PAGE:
So it doesn't really matter what file system an OS uses. You can still make each one with the same protection. It just is a difference between where the security system is set up(in the FS or the OS).

PS: To SPTH, why do you have viruses embedded in your home page? McAffee gives me a virus warning when I visit your site. Is this intentional and if so why?
Post 02 Aug 2004, 18:08
View user's profile Send private message Reply with quote
crc



Joined: 21 Jun 2003
Posts: 637
Location: Penndel, PA [USA]
crc
Quote:
Since there are currently no viruses. A pattern scanner aint going to do the job until after you have been hit with a virus. Right now the MenuetOS community is so small that if a virus was ever found, it would be deleted from all the web pages where it was found, so it is unlikely you would ever run into it unless you were the first one, and then in that scenario the pattern scanning is useless.


True. But with there are sequences of code that can be considered "dangerous", and the code scanner can watch for these. I think this is called "heurisitics" and is already used to help catch unknown viruses Smile

Quote:
And yes, that is what I mean to do, make it so that programs can't directly access the hardware. Kind of like the super user mode in linux. So that apps cannot overwrite other applications unless you have already OK'd them to do that.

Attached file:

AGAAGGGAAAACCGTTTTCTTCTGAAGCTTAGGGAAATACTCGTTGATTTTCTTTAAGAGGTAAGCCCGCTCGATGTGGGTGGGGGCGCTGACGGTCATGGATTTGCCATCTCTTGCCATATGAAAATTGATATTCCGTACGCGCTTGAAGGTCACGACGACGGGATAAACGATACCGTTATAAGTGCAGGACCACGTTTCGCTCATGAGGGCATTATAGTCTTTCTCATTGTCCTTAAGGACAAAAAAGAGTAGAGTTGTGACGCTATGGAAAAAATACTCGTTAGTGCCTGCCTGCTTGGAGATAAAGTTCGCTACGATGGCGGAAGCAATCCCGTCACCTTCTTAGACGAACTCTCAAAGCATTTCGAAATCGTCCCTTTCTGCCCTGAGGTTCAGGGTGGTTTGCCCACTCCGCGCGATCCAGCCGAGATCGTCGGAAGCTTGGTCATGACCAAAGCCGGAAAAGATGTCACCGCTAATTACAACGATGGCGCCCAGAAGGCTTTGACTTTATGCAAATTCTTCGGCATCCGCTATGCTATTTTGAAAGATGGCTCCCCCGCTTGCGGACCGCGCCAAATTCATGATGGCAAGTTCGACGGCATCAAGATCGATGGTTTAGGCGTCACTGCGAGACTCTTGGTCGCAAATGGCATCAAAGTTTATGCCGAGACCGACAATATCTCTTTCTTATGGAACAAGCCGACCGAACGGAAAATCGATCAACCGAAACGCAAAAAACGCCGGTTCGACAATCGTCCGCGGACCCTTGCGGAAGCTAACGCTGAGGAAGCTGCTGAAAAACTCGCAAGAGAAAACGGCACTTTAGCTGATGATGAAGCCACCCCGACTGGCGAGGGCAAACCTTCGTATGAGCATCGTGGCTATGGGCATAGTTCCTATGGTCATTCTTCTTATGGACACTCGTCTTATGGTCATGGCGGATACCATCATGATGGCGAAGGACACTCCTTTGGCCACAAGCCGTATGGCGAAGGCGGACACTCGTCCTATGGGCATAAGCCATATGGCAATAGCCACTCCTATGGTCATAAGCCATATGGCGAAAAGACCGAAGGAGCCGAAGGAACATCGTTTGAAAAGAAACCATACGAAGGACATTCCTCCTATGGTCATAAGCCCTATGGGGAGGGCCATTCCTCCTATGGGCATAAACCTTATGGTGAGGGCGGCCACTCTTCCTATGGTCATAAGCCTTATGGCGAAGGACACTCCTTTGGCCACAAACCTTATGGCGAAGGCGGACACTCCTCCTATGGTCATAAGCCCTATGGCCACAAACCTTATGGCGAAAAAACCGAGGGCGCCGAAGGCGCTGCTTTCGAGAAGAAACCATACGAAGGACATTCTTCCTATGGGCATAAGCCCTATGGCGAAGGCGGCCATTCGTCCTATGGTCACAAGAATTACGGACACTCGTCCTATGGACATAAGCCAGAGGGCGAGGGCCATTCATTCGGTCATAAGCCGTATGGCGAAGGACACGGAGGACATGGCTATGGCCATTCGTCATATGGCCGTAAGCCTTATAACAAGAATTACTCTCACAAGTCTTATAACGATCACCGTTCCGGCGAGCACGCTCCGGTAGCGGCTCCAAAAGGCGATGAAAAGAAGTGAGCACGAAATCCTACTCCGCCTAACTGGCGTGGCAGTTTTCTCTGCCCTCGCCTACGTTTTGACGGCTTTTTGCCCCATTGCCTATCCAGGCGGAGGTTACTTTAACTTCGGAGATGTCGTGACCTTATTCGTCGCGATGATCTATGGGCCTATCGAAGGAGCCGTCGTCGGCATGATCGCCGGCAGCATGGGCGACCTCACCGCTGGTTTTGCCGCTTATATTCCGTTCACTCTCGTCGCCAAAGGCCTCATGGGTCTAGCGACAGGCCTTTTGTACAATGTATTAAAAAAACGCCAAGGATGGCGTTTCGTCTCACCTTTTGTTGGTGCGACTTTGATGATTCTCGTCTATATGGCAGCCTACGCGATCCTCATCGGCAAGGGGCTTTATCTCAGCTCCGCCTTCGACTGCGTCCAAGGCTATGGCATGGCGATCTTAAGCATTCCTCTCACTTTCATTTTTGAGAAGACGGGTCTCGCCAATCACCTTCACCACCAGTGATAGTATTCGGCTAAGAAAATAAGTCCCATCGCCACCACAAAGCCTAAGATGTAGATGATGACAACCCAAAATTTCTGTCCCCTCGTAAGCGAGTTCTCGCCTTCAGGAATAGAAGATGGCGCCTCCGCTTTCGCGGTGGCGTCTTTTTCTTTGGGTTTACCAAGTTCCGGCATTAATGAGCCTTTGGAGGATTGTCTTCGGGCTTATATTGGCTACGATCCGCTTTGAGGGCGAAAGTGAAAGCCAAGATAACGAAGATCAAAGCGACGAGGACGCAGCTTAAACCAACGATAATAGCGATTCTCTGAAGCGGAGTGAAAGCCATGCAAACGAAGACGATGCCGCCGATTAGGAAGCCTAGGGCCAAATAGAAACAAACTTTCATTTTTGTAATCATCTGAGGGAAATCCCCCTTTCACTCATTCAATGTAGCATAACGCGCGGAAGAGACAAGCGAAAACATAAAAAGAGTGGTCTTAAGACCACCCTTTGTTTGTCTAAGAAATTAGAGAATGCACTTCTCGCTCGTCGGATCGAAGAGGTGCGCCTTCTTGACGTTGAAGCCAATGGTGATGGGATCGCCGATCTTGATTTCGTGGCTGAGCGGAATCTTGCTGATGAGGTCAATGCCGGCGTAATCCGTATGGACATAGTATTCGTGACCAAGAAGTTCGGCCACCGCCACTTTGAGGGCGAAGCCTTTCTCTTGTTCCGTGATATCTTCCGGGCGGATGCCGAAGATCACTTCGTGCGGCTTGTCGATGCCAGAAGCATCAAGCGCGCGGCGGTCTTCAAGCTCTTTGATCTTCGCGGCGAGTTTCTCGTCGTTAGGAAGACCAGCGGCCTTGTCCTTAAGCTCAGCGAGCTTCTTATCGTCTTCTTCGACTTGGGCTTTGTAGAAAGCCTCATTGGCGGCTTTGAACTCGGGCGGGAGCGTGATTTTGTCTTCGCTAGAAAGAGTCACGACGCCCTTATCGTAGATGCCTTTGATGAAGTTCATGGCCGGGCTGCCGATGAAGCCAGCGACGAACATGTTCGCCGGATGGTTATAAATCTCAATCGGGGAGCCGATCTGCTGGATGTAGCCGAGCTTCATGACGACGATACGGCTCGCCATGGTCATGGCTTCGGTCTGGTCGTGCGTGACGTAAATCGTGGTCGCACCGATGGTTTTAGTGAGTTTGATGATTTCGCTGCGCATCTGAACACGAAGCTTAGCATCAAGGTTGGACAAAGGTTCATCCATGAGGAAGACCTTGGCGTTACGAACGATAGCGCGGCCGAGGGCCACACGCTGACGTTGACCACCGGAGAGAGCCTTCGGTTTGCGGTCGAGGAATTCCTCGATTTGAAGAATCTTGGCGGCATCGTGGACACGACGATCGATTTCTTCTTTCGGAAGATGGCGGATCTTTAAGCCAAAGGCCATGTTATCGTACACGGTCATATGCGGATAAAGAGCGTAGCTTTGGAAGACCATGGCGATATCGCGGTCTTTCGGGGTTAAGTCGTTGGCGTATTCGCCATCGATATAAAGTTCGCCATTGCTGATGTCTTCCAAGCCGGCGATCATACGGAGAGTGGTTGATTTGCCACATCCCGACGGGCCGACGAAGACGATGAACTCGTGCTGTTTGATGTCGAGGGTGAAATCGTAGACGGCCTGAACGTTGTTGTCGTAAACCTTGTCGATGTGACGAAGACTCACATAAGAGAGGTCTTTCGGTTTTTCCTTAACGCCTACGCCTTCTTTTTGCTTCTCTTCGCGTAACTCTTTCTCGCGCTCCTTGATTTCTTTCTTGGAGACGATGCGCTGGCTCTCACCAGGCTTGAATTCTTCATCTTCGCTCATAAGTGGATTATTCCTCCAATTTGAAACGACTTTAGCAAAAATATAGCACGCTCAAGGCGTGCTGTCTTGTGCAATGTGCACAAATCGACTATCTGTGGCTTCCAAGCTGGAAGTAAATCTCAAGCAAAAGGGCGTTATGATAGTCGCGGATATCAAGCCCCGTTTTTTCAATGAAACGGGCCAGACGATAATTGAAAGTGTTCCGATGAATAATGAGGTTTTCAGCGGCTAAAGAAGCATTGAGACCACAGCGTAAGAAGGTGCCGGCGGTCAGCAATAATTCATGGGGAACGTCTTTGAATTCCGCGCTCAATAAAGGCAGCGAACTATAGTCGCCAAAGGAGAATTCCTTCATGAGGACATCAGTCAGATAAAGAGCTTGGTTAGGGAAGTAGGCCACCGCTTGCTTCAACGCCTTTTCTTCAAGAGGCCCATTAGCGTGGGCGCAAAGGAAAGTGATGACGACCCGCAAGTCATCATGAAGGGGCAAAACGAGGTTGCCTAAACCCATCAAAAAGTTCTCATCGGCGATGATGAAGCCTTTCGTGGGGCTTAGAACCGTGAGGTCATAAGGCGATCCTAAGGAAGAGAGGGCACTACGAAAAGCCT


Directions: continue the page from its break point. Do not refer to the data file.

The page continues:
It won't necessarily stop viruses; if they are loaded into RAM, they can perform buffer overruns, etc to execute arbitrary code. I *have* done this under Linux and Windows to run 'insecure' code with higher privilige levels.
----
I couldn't find any viruses embedded into SPTH's web site after a careful read over the HTML code for each frame. Maybe it's flagging the JavaScript?
Post 02 Aug 2004, 18:57
View user's profile Send private message Visit poster's website Reply with quote
Gomer73



Joined: 29 Nov 2003
Posts: 151
Gomer73
My scenario would not be vulnerable to buffer overruns. But if you could explain it further, that might help.

If all data is segmented, this won't occur because you hit the limit. And I am guessing it has more to do with program(ring 0) code rather than how the os is setup, though like I say segmentation would help prevent even vulnerabilities in poorly written ring 0 code. Please let me know exactly how you would exploit using this method.